March 02, 2008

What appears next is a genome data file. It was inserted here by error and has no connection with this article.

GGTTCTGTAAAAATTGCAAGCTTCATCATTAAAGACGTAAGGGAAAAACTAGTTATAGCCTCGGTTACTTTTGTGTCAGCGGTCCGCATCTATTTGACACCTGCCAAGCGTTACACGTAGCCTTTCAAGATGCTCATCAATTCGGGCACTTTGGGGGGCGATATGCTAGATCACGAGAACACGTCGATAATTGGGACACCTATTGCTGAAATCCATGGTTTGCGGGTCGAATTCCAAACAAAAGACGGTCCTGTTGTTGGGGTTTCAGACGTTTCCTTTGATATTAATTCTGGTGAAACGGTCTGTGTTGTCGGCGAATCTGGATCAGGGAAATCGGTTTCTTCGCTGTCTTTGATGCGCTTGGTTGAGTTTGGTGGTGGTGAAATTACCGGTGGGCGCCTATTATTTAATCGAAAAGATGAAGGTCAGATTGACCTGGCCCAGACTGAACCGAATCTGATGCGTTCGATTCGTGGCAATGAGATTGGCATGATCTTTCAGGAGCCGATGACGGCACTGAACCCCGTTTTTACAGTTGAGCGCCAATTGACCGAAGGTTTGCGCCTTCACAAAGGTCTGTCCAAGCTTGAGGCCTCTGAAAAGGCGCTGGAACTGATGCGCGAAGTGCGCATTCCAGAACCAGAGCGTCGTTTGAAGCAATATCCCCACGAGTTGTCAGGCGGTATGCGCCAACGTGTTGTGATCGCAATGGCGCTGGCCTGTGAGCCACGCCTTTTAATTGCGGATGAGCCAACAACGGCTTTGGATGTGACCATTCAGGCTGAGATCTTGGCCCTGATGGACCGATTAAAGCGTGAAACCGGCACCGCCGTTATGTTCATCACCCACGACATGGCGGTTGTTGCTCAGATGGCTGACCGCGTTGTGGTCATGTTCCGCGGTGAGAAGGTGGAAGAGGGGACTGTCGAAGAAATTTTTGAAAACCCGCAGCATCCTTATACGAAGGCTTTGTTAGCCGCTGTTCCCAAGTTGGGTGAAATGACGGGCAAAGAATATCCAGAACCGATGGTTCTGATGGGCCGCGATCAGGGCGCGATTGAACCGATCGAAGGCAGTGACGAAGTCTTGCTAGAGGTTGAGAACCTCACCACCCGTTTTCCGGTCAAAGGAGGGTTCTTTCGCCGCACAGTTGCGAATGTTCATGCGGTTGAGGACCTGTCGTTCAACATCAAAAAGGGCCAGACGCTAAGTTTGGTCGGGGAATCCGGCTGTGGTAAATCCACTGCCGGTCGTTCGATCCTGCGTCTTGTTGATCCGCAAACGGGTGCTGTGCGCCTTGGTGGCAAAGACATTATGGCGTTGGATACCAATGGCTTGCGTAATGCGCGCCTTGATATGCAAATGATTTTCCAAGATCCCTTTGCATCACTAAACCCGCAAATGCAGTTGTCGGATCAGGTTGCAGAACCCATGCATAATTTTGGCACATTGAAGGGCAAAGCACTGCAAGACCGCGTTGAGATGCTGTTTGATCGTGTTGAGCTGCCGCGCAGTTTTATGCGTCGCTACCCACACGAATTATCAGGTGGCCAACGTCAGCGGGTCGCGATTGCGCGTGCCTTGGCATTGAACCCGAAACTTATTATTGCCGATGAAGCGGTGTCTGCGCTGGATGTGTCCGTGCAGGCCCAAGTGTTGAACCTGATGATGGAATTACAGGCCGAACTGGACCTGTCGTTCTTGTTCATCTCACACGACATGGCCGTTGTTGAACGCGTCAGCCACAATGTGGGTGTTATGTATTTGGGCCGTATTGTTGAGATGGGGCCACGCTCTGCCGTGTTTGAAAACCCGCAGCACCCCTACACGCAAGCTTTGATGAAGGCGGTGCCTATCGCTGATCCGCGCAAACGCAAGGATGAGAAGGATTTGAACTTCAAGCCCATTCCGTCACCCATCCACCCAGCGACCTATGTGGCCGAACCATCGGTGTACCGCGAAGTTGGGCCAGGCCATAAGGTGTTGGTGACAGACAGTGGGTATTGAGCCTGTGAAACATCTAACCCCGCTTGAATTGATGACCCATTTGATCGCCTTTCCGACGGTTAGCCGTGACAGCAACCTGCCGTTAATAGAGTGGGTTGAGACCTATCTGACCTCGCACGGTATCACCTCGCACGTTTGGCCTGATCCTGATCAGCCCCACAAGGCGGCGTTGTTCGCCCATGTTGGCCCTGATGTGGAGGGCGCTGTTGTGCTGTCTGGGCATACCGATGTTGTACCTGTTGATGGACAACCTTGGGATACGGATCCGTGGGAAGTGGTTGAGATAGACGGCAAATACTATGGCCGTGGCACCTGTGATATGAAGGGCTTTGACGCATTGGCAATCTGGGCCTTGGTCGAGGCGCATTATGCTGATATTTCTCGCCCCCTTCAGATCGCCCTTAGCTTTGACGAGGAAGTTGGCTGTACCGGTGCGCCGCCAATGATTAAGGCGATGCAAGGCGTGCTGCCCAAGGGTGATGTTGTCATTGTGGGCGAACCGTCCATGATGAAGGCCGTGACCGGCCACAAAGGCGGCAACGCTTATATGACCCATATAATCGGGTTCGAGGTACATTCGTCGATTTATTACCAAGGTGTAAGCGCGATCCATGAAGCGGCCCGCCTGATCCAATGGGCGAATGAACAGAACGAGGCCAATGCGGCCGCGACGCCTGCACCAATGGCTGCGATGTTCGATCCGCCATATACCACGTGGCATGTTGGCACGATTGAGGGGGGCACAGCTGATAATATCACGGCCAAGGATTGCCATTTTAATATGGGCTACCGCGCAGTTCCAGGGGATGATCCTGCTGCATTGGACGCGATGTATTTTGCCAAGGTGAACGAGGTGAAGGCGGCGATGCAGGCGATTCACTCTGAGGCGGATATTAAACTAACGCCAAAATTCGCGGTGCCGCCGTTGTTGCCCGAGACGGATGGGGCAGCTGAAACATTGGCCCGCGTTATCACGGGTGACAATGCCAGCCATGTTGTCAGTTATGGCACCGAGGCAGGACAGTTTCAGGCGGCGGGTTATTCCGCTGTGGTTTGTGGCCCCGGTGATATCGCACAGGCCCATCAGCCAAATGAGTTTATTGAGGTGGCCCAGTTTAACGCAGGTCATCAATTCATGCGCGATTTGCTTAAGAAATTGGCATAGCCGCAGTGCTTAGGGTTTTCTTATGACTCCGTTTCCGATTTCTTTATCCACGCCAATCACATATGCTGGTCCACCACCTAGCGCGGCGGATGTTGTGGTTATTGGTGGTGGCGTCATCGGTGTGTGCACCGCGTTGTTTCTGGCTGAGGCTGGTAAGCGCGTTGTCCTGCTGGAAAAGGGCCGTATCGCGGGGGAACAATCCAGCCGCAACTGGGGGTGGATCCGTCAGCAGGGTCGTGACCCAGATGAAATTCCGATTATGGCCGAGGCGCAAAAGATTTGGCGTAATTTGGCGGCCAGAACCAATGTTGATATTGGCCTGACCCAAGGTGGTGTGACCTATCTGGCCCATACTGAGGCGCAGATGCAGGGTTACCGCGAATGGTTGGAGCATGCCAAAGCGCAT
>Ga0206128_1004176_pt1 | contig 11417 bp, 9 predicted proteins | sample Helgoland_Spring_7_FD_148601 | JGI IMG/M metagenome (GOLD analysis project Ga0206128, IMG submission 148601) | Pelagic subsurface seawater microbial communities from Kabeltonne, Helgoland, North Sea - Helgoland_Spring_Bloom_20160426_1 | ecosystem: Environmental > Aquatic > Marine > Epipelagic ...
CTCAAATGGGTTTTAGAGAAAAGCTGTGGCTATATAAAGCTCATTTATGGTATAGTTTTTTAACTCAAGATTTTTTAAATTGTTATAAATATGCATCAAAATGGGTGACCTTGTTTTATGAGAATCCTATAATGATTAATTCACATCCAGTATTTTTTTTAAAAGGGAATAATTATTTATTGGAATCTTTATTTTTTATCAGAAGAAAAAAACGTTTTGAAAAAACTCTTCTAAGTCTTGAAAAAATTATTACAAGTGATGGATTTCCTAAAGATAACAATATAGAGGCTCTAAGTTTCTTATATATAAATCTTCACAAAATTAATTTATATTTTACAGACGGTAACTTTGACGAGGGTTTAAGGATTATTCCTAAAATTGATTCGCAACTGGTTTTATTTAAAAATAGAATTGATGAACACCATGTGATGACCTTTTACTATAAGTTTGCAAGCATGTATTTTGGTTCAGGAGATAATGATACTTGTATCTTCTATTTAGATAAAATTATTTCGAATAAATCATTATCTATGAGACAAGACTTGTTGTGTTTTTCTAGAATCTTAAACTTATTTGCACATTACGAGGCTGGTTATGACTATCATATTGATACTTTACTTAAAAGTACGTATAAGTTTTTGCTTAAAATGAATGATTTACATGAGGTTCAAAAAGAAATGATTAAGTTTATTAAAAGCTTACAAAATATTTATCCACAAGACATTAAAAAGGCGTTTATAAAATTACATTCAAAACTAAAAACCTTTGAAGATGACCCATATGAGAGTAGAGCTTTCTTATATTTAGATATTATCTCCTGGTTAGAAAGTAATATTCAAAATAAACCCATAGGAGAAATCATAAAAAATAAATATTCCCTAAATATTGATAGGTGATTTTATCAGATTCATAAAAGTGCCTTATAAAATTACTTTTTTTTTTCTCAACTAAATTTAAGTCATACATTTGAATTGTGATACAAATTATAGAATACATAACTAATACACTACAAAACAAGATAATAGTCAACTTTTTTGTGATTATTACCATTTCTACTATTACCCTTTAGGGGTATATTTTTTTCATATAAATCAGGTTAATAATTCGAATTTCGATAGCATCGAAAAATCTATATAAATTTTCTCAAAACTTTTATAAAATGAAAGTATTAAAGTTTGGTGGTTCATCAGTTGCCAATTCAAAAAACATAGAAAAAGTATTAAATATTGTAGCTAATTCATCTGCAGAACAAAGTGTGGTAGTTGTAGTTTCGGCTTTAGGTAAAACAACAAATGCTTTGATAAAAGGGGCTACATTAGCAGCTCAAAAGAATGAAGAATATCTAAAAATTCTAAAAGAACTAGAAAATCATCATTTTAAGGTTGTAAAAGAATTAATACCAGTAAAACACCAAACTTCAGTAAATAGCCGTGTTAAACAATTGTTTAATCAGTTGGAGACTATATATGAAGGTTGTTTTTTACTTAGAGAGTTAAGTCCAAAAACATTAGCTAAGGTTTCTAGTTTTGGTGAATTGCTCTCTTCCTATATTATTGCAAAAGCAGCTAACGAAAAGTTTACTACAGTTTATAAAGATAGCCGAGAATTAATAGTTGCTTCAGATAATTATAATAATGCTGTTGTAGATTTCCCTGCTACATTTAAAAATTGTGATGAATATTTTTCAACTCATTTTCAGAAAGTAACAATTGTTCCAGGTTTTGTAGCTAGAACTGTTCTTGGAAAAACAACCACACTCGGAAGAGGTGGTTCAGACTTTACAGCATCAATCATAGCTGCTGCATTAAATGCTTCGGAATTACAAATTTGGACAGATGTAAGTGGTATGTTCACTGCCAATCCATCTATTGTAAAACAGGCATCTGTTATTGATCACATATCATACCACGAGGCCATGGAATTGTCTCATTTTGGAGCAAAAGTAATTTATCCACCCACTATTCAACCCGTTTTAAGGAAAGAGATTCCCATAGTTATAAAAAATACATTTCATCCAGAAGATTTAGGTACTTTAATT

This early November sunset was accented by a magnificent pair of evening sundogs (or parhelia). It was taken from a small point of land in Stonington, Connecticut (southeastern Connecticut), overlooking Long Island Sound. Look for them at the far right center and far left center of the photo. Sundogs appear about 22 degrees on either side of the Sun as light passes through and is refracted toward the observer by hexagonal ice crystals, most often found in cirrus clouds. Sundogs vary in appearance and intensity, from small bright spots in the sky, to dramatic vertical "rainbows." They're actually the brightest part of the 22 degree halo -- imagine the rest of the halo as you look at this image. The glare-reducing lower level clouds in front of the Sun made this pair particularly easy to observe.